Minutes into his final Comedy Bang! Bang! appearance, Lord Andrew Lloyd Webber (Paul F. Tompkins) interrupts his description of a never-produced Broadway show based on the life of Jeffrey Dahmer to ask, “Can anyone be enjoying this?”
As they both suppress laughter, Scott Aukerman replies, “I don’t know. I am enjoying it. Who cares about everyone else?”
In an interview with Erik Adams, Scott Aukerman talks about how they arrived at this ending. Instead of parodying famous finales or landing “a really big star,” he realized, “I really just want to be surrounded by friends and the people that made the show so successful.” In the same interview, Aukerman describes the entire series as “a love letter to the fans.” “Lord Andrew Lloyd Webber Wears A Purple Top Hat & Fabrice Fabrice Wears One Pink Fur Leg Warmer” reflects that affection, as well as an appreciation of the cast, the crew, and the show’s history by hewing to the reliable formula that makes the series the distinctive, sweet, silly success it is.
This is how I feel about Comedy Bang! Bang! ending its run on IFC:
And this is how I feel about the show going out as it began, in a traditional talk-show format:
When “Lord Andrew Lloyd Webber Wears A Purple Top Hat & Fabrice Fabrice Wears One Pink Fur Leg Warmer” begins with a rehashing of recent plots, it seems to promise a spectacular follow-up to the adventures of “Reggie Watts Wears A Purple And Yellow Quilted Sweatshirt.” But no. Despite the “previously on” opening (and the previous episode’s stinger that hints at a two-part episode), the last installment of Comedy Bang! Bang! isn’t another chase through time. In the world of Comedy Bang! Bang!, it isn’t even the last episode.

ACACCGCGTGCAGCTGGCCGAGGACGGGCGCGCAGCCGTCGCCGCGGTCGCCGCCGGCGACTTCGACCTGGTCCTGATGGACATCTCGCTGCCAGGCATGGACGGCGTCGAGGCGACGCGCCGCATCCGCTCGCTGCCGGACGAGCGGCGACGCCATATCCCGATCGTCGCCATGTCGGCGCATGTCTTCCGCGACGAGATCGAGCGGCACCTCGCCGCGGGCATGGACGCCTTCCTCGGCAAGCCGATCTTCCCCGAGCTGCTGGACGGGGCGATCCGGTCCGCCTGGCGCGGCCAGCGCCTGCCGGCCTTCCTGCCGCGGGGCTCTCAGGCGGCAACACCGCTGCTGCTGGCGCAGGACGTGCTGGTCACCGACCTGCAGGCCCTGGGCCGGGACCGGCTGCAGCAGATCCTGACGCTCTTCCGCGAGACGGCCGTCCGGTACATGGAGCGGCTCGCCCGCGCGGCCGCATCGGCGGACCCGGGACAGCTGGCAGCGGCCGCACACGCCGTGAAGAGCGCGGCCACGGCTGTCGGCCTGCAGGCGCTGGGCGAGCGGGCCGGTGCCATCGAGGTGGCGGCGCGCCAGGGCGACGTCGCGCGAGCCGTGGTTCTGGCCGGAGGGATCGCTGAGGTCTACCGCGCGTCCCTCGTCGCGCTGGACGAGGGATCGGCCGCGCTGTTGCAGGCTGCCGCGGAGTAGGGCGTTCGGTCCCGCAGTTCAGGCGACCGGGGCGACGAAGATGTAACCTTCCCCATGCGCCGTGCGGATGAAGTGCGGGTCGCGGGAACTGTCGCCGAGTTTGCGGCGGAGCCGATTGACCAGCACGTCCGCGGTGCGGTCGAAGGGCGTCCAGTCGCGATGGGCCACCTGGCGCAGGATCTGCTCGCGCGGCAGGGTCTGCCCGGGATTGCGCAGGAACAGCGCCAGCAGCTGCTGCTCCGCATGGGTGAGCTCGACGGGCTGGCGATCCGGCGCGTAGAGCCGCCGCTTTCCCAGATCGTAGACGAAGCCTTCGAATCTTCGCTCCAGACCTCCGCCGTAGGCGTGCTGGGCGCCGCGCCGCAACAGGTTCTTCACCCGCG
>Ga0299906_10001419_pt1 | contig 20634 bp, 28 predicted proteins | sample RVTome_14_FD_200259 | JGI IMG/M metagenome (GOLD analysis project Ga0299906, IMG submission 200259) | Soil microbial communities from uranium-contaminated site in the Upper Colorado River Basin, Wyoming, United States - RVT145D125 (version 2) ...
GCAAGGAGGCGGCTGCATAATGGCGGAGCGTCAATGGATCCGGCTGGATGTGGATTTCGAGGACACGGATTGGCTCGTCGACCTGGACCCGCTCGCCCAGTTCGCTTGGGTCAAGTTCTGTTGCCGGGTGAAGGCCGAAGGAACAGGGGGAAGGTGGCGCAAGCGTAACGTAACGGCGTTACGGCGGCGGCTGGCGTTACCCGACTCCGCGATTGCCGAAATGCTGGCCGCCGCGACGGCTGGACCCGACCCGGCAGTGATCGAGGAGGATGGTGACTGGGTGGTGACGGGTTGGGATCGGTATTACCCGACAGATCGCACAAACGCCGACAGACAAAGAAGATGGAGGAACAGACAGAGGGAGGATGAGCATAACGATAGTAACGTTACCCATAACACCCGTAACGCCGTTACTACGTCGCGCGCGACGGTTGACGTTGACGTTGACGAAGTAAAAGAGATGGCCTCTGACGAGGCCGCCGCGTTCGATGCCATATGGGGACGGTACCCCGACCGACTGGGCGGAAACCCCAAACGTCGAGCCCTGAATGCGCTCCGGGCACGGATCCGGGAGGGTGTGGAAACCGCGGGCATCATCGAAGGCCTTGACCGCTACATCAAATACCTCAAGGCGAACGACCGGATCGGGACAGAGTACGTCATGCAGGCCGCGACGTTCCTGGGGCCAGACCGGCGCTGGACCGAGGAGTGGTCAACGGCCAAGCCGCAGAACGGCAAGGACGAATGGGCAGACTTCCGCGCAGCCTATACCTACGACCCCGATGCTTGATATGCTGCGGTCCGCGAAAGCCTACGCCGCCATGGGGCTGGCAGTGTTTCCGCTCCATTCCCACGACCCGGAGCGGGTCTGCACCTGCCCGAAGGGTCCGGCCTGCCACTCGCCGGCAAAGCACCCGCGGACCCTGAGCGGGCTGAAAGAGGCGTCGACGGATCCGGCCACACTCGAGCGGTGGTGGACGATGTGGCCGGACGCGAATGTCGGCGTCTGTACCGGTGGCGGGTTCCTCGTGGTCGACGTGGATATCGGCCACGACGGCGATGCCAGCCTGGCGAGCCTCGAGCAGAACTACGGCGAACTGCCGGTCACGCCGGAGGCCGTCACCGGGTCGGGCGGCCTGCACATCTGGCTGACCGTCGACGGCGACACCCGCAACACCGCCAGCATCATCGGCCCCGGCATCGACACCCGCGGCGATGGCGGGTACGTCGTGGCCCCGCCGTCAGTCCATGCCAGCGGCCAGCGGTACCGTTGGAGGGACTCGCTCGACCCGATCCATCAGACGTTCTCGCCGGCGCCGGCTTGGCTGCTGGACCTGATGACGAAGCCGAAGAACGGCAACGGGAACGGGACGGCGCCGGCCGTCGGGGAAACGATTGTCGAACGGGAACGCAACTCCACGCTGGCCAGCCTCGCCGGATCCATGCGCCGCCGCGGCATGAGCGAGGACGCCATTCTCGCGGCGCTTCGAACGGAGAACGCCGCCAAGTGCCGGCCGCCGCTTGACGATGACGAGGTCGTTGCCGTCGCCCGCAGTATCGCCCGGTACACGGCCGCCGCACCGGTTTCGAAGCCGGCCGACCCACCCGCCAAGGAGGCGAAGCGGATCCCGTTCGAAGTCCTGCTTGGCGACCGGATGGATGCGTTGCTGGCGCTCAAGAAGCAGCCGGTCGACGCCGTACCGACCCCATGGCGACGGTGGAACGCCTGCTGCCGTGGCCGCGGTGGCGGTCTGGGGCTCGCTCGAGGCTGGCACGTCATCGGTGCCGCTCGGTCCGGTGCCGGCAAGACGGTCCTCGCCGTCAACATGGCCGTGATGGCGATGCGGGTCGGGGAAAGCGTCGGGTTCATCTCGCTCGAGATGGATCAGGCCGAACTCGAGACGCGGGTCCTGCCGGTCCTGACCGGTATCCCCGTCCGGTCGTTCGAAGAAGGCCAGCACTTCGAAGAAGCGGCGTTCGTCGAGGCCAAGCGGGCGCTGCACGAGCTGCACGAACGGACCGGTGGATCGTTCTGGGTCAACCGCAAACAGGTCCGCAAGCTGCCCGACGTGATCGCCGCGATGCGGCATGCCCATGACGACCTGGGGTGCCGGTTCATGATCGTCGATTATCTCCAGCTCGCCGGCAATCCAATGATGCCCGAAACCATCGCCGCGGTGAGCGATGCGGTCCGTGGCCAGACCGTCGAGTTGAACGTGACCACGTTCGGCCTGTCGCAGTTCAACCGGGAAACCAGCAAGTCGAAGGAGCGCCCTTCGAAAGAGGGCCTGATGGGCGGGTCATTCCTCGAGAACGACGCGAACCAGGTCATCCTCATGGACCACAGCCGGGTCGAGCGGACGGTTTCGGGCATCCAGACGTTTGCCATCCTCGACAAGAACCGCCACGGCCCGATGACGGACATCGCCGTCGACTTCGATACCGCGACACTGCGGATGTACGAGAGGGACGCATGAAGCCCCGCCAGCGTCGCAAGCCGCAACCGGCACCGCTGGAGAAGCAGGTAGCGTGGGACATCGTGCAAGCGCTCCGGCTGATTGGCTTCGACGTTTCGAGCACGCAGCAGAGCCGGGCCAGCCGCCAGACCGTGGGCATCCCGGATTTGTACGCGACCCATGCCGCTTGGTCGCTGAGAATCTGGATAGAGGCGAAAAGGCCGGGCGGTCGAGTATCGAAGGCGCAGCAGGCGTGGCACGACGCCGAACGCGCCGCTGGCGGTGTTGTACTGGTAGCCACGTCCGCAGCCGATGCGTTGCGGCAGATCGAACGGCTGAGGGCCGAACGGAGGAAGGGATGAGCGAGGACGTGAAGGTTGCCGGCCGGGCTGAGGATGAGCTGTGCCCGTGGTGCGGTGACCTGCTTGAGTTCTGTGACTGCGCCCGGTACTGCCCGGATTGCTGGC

Instead of heralding an ambitious framing story, the stories of the “previously on” spur Scott to film this episode, then call it quits. Reasonably enough, he concludes that repeating gimmicks—Slow Joey’s uncle leaves him a Pismo Beach bar, Scott’s sister escapes from prison, Zeke’s having a heart transplant—must mean they’ve finally run out of ideas. “After tonight’s show,” Scott announces dramatically, “Comedy Bang! Bang! is no more.” (“Weird Al” reminds Scott he’s even said that before.)
Comedy Bang! Bang! does a great job with sweeping conceptual narratives, but there’s both comfort and dignity in retreating from the thrills of “Reggie Watts Wears A Purple And Yellow Quilted Sweatshirt” to the same format that built the show’s reputation. It leaves room for one last scolding from L. Jefe Manincharge (Matt Walsh), a final visit from Scott’s mother, an appearance by the widow Kulap, one last cranky character from Neil Campbell’s repertoire, a shout-out to regular directors Benjamin Berman, Stoney Sharp, and Danny Jelinek, and one last hurrah from the crew. But this 110th episode isn’t a pageant of farewells or an ambitious set piece. It’s the show fans know and love in its basic form.
The only major diversion from formula is both smart and sentimental. Rather than the usual celebrity guest appearing under a real name followed by a wacky guest performance, both of tonight’s guests are recurring characters, and both are fan favorites. Tompkins always brings freshness to the consistent characteristics of Lord Andrew Lloyd Webber, like the cape-clasping prance as he takes the stage or his banter with Scott about American English’s abuse of the mother tongue. The rambling, understated comedy of their one-on-one segment harkens back to the podcast’s improvs, and to the earliest days of the television series.